As you can see here, the \(\pi\) electrons of the triple bond are attacking the proton, which forms a covalent bond on the carbon with the most hydrogen substituents. Once the hydrogen is bound you have a carbocation, which gets attacked by the water molecule. Now you have a positive charge on the oxygen which results in a base coming in and deprotinating the molecule. Once deprotonated, you have an enol, which then gets tautomerized.
Tautomerism is shown here when the proton gets attacked by the double bond \(\pi\) electrons forming a covalent bond between the carbon and the hydrogen on the less substituted carbon. Electrons from the Oxygen end up moving to the carbon, forming a double bond with carbon and giving itself a positive charge, which then gets attacked by the base. The base deprotonates the oxygen resulting in the more stable final product at equilibrium, which is a ketone.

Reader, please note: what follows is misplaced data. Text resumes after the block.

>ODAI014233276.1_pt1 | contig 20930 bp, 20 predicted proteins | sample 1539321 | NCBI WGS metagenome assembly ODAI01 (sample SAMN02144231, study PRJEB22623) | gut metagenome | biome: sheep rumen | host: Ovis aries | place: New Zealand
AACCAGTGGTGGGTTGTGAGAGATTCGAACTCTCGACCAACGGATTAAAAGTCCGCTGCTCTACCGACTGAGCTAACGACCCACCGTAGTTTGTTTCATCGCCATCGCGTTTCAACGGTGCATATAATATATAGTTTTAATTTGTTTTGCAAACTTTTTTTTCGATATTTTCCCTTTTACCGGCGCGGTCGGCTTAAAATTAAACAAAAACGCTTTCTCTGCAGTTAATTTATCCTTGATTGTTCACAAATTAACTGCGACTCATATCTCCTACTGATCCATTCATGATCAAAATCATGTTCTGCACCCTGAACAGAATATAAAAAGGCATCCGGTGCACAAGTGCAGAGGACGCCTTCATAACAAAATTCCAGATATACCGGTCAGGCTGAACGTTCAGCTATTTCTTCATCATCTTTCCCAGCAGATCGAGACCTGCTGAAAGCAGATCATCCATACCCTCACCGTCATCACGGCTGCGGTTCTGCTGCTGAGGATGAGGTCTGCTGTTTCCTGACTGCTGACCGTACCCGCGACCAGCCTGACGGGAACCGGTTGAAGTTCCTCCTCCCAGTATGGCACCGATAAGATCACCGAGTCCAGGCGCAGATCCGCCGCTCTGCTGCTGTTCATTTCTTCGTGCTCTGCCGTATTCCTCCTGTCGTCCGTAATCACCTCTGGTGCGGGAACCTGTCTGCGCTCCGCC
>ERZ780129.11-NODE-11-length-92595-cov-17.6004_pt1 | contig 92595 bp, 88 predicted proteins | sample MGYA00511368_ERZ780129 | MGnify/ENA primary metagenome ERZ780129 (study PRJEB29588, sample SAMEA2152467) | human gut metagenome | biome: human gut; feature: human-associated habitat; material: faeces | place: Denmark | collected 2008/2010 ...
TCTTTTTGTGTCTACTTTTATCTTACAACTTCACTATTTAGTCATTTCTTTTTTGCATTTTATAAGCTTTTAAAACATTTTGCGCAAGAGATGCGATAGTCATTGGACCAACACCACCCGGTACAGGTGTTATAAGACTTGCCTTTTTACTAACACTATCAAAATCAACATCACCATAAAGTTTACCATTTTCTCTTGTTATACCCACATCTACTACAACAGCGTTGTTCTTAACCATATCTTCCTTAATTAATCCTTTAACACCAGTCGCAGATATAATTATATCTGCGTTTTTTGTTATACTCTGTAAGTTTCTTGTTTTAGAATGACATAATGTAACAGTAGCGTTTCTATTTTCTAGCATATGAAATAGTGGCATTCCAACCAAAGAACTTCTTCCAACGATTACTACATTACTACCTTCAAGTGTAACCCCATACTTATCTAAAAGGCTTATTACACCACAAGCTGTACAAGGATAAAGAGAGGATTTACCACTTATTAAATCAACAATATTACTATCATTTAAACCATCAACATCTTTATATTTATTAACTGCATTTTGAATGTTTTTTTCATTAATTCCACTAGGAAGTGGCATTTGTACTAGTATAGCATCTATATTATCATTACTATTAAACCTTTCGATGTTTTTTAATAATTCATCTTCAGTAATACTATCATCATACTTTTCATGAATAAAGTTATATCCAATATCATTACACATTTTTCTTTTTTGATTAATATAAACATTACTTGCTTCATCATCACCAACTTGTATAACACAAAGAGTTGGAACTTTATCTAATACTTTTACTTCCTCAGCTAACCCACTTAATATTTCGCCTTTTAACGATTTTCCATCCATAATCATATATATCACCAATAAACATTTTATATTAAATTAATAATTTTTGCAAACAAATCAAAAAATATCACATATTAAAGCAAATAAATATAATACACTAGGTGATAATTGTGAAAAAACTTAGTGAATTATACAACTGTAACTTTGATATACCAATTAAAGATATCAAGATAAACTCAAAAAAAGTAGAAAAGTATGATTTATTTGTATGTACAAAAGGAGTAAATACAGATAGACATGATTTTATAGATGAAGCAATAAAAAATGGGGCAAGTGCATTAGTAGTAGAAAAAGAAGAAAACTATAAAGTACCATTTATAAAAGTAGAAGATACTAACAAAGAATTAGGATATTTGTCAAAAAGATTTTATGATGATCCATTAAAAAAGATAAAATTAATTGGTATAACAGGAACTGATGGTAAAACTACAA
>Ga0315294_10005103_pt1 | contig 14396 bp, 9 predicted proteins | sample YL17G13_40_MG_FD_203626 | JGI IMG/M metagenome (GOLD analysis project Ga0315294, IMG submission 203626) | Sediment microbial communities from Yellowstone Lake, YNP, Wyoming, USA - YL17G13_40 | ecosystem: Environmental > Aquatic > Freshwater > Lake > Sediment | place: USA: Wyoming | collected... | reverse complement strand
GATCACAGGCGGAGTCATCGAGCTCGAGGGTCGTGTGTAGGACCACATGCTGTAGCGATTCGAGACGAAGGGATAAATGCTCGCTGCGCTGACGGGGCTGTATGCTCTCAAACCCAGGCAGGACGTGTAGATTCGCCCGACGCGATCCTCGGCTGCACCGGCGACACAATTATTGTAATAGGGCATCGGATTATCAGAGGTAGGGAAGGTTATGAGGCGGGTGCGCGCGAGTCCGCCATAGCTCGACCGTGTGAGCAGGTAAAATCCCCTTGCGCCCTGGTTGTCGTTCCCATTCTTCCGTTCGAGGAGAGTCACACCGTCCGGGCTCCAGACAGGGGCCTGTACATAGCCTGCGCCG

- Vollhardt. Schore, Organic Chemistry Structure and Function Fifth Edition, New York: W.H. Freeman and Company, 2007.
- Solomons, T. W. Graham, and Craig B. Fryhle. Organic Chemistry Eighth Edition. Maryland: John Wiley and Sons Incorporated, 2008.
1) Reaction: Addition of Hydrogen Halide to an Alkyne
1a) What product would result from the reaction of 1-Pentyne with Hydrogen Bromide?
1b) Take your answer from 1a and add an excess of Hydrogen Bromide. What would be the product?
1c) What is the mechanism for this reaction?
2) Reaction: Addition of X2 to Alkynes
2a) What product would result from the reaction of 1-Pentyne with Br2?
2b) Take your answer from 2a and add an excess of Br2. What would be the product?
2c) What is the mechanism for this reaction?
3) Reaction: Hydration of Alkynes
3a) If 1-Pentyne were to react with mercury(I) sulfate, water, and sulfuric acid, what would be the product?
4) What is the product when 3-methylbutyne reacts with HCl? Include in your answer:
a) the reaction mechanism
b) a clear explanation for why the hydrogen and chlorine bind to where they do
5) a) Draw the enol form of the Ketone below.
b) Draw the Keto form from the enol below.
- Prof. Hilton Weiss (Bard College)
- Aleksandra Milman